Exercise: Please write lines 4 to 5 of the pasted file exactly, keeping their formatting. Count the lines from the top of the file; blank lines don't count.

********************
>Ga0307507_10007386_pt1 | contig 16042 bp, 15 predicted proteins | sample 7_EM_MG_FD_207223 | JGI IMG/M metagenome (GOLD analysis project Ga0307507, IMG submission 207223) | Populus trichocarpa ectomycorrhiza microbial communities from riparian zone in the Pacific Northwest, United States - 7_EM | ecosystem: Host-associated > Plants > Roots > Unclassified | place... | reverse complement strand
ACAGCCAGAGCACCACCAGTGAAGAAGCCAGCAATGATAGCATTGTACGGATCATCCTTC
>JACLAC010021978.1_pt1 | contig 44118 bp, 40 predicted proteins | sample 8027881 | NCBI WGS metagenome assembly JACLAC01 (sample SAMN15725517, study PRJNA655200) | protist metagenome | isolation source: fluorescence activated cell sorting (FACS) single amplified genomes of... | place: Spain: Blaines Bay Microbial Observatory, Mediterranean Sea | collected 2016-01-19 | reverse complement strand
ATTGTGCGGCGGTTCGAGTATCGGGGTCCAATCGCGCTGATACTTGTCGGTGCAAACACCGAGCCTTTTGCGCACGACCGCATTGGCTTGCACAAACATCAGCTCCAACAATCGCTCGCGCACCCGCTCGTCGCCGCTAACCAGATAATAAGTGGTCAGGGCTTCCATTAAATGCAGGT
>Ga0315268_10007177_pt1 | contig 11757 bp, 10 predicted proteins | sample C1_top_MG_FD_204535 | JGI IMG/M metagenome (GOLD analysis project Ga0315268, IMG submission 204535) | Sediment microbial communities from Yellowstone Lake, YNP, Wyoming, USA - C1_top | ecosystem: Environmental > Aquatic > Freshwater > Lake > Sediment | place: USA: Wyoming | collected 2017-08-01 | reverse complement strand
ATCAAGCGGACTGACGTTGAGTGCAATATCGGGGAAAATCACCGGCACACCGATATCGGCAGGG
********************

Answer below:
ATTGTGCGGCGGTTCGAGTATCGGGGTCCAATCGCGCTGATACTTGTCGGTGCAAACACCGAGCCTTTTGCGCACGACCGCATTGGCTTGCACAAACATCAGCTCCAACAATCGCTCGCGCACCCGCTCGTCGCCGCTAACCAGATAATAAGTGGTCAGGGCTTCCATTAAATGCAGGT
>Ga0315268_10007177_pt1 | contig 11757 bp, 10 predicted proteins | sample C1_top_MG_FD_204535 | JGI IMG/M metagenome (GOLD analysis project Ga0315268, IMG submission 204535) | Sediment microbial communities from Yellowstone Lake, YNP, Wyoming, USA - C1_top | ecosystem: Environmental > Aquatic > Freshwater > Lake > Sediment | place: USA: Wyoming | collected 2017-08-01 | reverse complement strand